Definition of grace noun from the Oxford Advanced Learner's Dictionary

     

    grace

     noun
    noun
    BrE BrE//ɡreɪs//
     
    ; NAmE NAmE//ɡreɪs//
     
    Position and movement, Attractiveness, Types of belief
     
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    of movement
  1. 1[uncountable] an attractive quality of movement that is smooth, elegant and controlled She moves with the natural grace of a ballerina. See related entries: Position and movement, Attractiveness
  2. behaviour
  3. 2[uncountable] a quality of behaviour that is polite and pleasant and deserves respect He conducted himself with grace and dignity throughout the trial.
  4. 3graces [plural] (especially British English) ways of behaving that people think are polite and acceptable He was not particularly well versed in the social graces.
  5. extra time
  6. 4[uncountable] extra time that is given to somebody to enable them to pay a bill, finish a piece of work, etc. They've given me a month's grace to get the money.
  7. of God
  8. 5[uncountable] the kindness that God shows towards the human race the power of divine grace It was only by the grace of God that they survived. CollocationsReligionBeing religious believe in God/​Christ/​Allah/​free will/​predestination/​heaven and hell/​an afterlife/​reincarnation be/​become a believer/​an atheist/​an agnostic/​a Christian/​Muslim/​Hindu/​Buddhist, etc. convert to/​practise/ (especially US English) practice a religion/​Buddhism/​Catholicism/​Christianity/​Islam/​Judaism, etc. go to church/(North American English) temple (= the synagogue) go to the local church/​mosque/​synagogue/​gurdwara belong to a church/​a religious community join/​enter the church/​a convent/​a monastery/​a religious sect/​the clergy/​the priesthood praise/​worship/​obey/​serve/​glorify GodCelebrations and ritual attend/​hold/​conduct/​lead a service perform a ceremony/​a rite/​a ritual/​a baptism/​the Hajj/​a mitzvah carry out/​perform a sacred/​burial/​funeral/​fertility/​purification rite go on/​make a pilgrimage celebrate Christmas/​Easter/​Eid/​Ramadan/​Hanukkah/​Passover/​Diwali observe/​break the Sabbath/​a fast/​Ramadan deliver/​preach/​hear a sermon lead/​address the congregation say/​recite a prayer/​blessingReligious texts and ideas preach/​proclaim/​spread the word of God/​the Gospel/​the message of Islam study/​follow the dharma/​the teachings of Buddha read/​study/​understand/​interpret scripture/​the Bible/​the Koran/​the gospel/​the Torah be based on/​derive from divine revelation commit/​consider something heresy/​sacrilegeReligious belief and experience seek/​find/​gain enlightenment/​wisdom strengthen/​lose your faith keep/​practise/​practice/​abandon the faith save/​purify/​lose your soul obey/​follow/​keep/​break/​violate a commandment/​Islamic law/​Jewish law be/​accept/​do God’s will receive/​experience divine grace achieve/​attain enlightenment/​salvation/​nirvana undergo a conversion/​rebirth/​reincarnation hear/​answer a prayer commit/​confess/​forgive a sin do/​perform penance See related entries: Types of belief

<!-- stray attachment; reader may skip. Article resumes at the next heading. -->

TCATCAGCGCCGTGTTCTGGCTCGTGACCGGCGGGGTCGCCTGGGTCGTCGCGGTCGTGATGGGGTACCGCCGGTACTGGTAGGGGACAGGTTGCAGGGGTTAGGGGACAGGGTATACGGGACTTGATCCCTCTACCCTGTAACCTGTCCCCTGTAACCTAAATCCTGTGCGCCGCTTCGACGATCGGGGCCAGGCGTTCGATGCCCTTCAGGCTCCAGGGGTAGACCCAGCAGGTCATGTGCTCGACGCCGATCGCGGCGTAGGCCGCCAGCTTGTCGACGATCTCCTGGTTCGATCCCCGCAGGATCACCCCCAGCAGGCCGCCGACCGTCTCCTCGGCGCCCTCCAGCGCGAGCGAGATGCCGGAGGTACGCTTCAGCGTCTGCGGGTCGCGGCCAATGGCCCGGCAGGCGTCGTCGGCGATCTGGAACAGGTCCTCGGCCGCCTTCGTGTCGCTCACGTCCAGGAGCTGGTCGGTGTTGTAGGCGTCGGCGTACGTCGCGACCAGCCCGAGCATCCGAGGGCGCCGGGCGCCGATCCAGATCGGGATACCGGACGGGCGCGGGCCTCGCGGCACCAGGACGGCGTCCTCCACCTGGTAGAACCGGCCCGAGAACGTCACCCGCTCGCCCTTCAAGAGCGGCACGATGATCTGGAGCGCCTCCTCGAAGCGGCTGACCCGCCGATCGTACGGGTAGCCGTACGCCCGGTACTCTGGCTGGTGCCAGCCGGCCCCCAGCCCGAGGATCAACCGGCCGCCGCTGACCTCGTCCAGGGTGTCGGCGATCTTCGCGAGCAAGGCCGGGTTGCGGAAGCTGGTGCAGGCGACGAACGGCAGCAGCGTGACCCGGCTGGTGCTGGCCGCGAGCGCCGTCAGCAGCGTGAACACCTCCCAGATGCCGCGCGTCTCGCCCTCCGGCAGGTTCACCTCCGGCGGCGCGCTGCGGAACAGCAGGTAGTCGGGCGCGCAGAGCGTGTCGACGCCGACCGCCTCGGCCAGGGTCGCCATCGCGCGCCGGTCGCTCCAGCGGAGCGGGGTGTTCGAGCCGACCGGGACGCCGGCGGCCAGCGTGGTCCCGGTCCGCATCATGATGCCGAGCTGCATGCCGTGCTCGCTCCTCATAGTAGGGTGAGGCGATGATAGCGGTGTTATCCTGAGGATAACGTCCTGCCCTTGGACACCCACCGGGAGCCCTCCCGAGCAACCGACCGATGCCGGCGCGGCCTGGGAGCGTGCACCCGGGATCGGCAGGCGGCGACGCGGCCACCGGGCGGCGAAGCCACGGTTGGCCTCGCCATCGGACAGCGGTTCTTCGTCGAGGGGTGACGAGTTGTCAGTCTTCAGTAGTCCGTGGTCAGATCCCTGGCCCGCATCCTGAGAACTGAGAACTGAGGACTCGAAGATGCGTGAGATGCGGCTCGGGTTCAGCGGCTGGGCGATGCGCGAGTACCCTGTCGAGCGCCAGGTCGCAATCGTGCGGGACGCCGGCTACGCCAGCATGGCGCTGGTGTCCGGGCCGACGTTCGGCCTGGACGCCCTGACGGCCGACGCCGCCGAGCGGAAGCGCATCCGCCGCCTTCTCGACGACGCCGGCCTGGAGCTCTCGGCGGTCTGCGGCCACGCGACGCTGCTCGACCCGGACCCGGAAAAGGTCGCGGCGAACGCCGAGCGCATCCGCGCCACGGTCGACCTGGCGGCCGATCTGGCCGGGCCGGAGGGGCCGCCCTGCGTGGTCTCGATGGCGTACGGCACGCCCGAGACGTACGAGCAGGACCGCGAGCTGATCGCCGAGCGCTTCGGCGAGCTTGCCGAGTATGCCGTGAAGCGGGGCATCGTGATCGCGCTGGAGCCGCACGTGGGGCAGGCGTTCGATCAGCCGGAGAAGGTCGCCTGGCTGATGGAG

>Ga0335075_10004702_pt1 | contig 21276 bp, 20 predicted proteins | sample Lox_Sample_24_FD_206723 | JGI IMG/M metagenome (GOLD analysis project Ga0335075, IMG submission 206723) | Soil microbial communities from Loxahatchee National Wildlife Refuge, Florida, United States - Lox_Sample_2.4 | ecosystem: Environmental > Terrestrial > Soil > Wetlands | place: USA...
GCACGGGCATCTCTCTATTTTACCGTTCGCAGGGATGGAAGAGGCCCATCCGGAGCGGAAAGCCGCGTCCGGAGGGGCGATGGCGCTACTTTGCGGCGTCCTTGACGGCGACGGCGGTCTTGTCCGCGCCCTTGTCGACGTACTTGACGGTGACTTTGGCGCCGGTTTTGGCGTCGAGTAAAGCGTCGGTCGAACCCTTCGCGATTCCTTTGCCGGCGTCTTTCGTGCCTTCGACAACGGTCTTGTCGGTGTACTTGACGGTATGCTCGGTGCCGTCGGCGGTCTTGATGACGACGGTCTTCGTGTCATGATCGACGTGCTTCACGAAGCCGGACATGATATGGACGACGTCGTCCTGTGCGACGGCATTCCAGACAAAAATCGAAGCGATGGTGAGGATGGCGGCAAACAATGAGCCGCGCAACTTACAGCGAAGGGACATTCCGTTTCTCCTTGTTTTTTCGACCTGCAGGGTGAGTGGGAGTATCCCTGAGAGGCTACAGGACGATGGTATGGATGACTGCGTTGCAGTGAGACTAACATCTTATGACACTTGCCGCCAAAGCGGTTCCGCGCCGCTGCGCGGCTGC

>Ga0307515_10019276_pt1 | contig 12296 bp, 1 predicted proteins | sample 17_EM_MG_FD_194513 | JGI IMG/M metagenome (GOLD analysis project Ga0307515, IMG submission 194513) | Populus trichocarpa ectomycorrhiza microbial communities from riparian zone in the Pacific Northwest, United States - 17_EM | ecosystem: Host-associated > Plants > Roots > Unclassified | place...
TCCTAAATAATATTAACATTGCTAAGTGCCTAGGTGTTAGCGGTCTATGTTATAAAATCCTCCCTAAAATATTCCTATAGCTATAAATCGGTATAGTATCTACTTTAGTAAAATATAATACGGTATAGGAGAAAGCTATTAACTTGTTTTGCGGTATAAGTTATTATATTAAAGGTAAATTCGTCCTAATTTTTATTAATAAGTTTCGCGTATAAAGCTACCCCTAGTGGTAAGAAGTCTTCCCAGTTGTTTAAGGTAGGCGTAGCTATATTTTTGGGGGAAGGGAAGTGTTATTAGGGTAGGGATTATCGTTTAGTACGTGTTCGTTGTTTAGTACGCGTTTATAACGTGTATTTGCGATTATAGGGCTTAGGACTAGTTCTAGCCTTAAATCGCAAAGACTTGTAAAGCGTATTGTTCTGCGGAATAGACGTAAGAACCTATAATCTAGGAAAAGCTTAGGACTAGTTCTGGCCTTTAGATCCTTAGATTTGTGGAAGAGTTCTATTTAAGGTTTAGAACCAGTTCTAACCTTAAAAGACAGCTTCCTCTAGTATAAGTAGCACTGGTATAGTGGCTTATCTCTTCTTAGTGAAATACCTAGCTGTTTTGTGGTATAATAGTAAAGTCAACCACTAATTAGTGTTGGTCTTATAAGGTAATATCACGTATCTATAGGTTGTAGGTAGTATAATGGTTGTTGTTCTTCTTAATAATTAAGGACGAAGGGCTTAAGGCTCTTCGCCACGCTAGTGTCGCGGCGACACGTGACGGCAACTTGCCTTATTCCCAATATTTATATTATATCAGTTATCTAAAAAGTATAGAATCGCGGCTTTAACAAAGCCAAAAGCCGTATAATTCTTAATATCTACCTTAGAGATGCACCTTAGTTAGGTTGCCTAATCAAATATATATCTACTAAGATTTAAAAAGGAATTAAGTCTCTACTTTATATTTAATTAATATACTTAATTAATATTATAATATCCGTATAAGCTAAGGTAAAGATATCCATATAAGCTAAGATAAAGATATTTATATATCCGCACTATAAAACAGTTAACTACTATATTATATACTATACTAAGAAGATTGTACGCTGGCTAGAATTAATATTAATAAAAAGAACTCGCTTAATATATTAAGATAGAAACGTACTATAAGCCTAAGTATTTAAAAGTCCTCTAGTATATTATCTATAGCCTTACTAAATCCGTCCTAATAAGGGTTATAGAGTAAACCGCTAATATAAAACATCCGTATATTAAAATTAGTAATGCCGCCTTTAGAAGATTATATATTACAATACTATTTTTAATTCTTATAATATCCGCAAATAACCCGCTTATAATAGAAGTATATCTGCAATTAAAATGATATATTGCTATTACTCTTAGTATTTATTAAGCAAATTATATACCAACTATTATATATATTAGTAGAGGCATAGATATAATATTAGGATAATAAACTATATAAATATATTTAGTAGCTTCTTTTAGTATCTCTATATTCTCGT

9. prayer
  10. 6[uncountable, countable] a short prayer that is usually said before a meal to thank God for the food Let's say grace.
  11. title
  12. 7 His/Her/Your Grace [countable] used as a title of respect when talking to or about an archbishop, a duke or a duchess Good Morning, Your Grace. Their Graces the Duke and Duchess of Kent.
  13. see also coup de grâce, saving grace
    Word Origin Middle English: via Old French from Latin gratia, from gratus ‘pleasing, thankful’; related to grateful.Extra examples The mantra bestows Siva’s grace upon the devotee. a debut album of uncommon grace and beauty the power of divine grace operating in their souls She didn’t even have the grace to look embarrassed. We will simply have to accept the situation with a good grace.Idioms (British English, disapproving) a way of behaving that shows that somebody thinks that they are more important, etc. than they really are synonym air Even when he became a star he didn’t have any airs and graces.
    be in somebody’s good graces
     
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    (formal) to have somebody’s approval and be liked by them
    to lose the trust or respect that people have for you, especially by doing something wrong or immoral
    somebody’s fall from grace
     
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    a situation in which somebody loses the trust or respect that people have for them, especially because of something wrong or immoral that they have done The biography explains the circumstances surrounding her fall from grace.
    have the (good) grace to do something
     
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    to be polite enough to do something, especially when you have done something wrong He didn't even have the grace to look embarrassed.
    (in the Roman Catholic Church) having been forgiven by God for the wrong or evil things you have done He died in a state of grace.
    there but for the grace of God (go I)
     
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    (saying) used to say that you could easily have been in the same difficult or unpleasant situation that somebody else is in
    in an unwilling and/or rude way He handed over the money with typical bad grace. in a willing and pleasant way You must learn to accept defeat with good grace.
    year of grace, year of our Lord
     
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    (formal) any particular year after the birth of Christ
See the Oxford Advanced American Dictionary entry: grace